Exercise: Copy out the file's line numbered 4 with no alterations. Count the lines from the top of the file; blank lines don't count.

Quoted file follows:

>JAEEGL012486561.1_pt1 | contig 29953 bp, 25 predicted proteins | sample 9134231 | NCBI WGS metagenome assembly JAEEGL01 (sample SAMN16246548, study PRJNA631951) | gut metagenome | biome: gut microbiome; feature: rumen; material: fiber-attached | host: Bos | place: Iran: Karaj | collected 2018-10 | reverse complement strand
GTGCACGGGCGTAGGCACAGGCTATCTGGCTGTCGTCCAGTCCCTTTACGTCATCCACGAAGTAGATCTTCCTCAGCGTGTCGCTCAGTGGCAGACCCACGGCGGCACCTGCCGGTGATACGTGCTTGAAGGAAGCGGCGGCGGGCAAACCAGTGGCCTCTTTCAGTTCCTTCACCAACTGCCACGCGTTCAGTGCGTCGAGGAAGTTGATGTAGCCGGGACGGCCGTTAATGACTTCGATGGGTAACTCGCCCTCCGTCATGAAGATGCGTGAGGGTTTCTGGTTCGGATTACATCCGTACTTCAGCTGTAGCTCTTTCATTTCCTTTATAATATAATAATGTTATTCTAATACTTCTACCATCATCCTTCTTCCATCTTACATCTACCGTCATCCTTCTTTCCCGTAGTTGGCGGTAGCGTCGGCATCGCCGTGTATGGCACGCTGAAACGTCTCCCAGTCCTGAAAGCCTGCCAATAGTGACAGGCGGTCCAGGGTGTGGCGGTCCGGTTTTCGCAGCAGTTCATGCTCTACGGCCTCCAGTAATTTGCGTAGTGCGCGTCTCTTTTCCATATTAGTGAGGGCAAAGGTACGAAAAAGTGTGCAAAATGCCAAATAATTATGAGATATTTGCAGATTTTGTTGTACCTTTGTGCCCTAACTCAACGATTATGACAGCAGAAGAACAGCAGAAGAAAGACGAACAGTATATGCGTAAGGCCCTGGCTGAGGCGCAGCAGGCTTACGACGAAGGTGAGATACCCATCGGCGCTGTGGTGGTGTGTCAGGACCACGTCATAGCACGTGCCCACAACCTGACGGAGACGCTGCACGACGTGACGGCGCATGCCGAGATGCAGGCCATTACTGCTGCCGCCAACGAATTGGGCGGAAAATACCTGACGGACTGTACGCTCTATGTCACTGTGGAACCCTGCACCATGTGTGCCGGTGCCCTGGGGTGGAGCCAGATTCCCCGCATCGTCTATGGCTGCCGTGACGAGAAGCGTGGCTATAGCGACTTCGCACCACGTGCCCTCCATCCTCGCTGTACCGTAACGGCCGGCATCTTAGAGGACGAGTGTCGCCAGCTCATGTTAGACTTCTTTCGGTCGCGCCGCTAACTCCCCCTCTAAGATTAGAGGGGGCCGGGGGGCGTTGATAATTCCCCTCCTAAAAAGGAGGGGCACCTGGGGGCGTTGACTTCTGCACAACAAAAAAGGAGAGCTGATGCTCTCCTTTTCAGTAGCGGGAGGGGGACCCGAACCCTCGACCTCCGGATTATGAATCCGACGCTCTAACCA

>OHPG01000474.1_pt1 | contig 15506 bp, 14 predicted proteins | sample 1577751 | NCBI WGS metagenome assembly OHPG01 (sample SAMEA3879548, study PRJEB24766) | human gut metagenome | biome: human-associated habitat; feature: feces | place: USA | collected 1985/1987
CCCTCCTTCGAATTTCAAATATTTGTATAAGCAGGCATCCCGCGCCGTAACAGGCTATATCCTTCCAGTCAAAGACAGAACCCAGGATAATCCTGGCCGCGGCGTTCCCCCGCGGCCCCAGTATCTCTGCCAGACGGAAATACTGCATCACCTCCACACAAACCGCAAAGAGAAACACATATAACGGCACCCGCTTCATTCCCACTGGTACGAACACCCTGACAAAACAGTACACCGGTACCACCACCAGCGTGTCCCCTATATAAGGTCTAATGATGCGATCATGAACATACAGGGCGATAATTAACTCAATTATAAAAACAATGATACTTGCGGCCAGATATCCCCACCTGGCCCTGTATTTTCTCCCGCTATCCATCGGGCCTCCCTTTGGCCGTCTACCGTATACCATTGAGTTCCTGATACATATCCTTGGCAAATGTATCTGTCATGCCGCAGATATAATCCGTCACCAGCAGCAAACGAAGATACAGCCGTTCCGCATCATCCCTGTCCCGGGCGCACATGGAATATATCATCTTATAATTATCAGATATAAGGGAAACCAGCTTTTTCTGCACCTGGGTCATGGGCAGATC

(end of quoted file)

CCCTCCTTCGAATTTCAAATATTTGTATAAGCAGGCATCCCGCGCCGTAACAGGCTATATCCTTCCAGTCAAAGACAGAACCCAGGATAATCCTGGCCGCGGCGTTCCCCCGCGGCCCCAGTATCTCTGCCAGACGGAAATACTGCATCACCTCCACACAAACCGCAAAGAGAAACACATATAACGGCACCCGCTTCATTCCCACTGGTACGAACACCCTGACAAAACAGTACACCGGTACCACCACCAGCGTGTCCCCTATATAAGGTCTAATGATGCGATCATGAACATACAGGGCGATAATTAACTCAATTATAAAAACAATGATACTTGCGGCCAGATATCCCCACCTGGCCCTGTATTTTCTCCCGCTATCCATCGGGCCTCCCTTTGGCCGTCTACCGTATACCATTGAGTTCCTGATACATATCCTTGGCAAATGTATCTGTCATGCCGCAGATATAATCCGTCACCAGCAGCAAACGAAGATACAGCCGTTCCGCATCATCCCTGTCCCGGGCGCACATGGAATATATCATCTTATAATTATCAGATATAAGGGAAACCAGCTTTTTCTGCACCTGGGTCATGGGCAGATC